in supervised exercise. It also provides opportunities for continued
programmes of rehabilitation and preventative care for people
who would otherwise be vulnerable to secondary illness and who
can benefit from wider community activities and integration.
4.2 Regular exercise also has a major contribution
to make in the prevention of ill-health, keeping people out of
hospital and therefore freeing up beds:
Almost two thirds of general and
acute hospital beds are used by people over 65. The National Service
Framework for Older People states that older people who engage
in physical activity are more likely to prevent or delay the onset
of frailty and disability. This has significant benefits for the
individual and for society.
Healthier individuals improve their
resistance to a number of debilitating diseases and conditions
and physically fit and able people recover and rehabilitate faster
from injury and surgery.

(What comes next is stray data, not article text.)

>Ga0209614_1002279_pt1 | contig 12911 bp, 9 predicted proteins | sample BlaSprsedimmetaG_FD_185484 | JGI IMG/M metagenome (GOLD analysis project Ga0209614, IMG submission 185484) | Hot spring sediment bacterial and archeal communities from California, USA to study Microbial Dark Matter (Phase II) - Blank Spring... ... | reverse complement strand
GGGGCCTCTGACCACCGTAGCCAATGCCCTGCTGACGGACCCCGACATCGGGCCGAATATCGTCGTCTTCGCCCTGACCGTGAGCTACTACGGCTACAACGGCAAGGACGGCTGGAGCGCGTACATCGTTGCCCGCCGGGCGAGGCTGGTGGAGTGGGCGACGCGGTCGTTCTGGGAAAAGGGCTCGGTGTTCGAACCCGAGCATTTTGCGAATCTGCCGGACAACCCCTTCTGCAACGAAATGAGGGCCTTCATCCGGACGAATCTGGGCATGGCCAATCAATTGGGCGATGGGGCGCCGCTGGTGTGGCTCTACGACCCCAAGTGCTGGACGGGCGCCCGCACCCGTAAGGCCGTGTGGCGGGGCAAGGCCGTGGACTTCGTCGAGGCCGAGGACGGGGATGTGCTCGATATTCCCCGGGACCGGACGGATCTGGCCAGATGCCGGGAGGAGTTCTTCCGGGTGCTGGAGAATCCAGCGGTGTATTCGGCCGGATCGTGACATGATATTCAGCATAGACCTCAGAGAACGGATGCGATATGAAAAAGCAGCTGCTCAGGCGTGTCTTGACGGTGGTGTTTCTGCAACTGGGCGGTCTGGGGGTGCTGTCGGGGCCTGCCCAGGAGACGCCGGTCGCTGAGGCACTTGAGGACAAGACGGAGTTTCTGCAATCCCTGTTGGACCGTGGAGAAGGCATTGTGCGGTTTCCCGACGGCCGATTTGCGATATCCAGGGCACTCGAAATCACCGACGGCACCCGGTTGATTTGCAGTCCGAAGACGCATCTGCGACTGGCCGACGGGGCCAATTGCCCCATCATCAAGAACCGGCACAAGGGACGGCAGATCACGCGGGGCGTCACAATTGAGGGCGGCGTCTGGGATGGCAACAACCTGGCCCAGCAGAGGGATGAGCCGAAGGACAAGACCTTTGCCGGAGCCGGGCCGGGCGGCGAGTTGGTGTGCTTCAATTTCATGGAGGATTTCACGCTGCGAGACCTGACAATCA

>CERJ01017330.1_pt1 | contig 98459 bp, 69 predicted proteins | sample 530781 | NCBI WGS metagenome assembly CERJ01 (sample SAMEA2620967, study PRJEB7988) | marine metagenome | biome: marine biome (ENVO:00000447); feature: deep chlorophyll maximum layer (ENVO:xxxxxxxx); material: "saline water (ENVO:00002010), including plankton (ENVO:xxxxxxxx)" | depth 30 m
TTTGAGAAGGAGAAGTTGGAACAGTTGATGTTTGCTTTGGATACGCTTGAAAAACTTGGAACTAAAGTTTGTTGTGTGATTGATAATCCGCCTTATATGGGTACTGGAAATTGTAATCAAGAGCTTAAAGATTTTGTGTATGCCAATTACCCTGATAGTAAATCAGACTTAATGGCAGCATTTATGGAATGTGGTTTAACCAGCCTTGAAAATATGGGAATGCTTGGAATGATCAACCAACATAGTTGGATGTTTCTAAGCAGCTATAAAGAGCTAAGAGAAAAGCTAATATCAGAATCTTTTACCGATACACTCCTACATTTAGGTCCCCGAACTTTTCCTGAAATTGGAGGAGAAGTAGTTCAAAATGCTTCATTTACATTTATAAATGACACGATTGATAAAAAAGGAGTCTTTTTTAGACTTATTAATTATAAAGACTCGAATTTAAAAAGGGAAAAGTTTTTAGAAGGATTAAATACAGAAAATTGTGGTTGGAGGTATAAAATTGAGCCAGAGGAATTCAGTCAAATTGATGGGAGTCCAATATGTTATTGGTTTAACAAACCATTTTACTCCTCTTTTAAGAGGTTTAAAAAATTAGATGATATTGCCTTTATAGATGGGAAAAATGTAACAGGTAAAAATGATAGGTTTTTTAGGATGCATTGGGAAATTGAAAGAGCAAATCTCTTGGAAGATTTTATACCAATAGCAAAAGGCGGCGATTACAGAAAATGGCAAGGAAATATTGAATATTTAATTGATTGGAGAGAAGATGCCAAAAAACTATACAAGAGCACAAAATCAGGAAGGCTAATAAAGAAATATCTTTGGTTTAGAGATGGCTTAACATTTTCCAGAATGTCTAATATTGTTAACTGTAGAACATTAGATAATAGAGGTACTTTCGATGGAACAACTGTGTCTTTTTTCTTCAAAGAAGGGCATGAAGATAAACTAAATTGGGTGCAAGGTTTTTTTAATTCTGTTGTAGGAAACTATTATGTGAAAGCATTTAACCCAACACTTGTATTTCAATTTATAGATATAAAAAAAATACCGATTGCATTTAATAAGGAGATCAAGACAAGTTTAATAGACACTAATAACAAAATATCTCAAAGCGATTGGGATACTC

One third of all coronary heart disease
cases and a quarter of strokes could be prevented with appropriate
exercise. The National Framework for Coronary Heart Disease identifies
exercise referral schemes as an effective intervention for those
at significant risk of cardiovascular disease but who have not
yet developed symptoms.
There is strong causal evidence for
the impact of physical inactivity on a number of other health
problems, including hypertension, diabetes, cancer of the colon,
falls and accidents, musculo-skeletal problems and mental health
problems (including depression, anxiety, negative mood, low self-esteem).
4.3 The Health Survey for England (Department
of Health 1999) established that 60 per cent of adult men and
70 per cent of adult women are not reaching recommended levels
of physical activity. Furthermore, the recent Committee of Public
Accounts' report Tackling Obesity in England estimated
that, on a conservative basis, obesity costs the NHS £500
million a year. Increased promotion of exercise referral schemes
and wider fitness as a preventative tool could save the NHS significant
sums of money, allowing resources to be diverted to further initiatives
to tackle delayed discharges.
5.1 REPs welcomes the role played by the
Department of Health in publishing the National Quality Assurance
Framework for Exercise Professionals and in providing start-up
funding for the register. This has made an important contribution
towards ensuring that exercise referral schemes are of a high
standard, demonstrating the Government's commitment to promoting
exercise as a means of tackling ill health.
5.2 GPs, practice nurses and other clinicians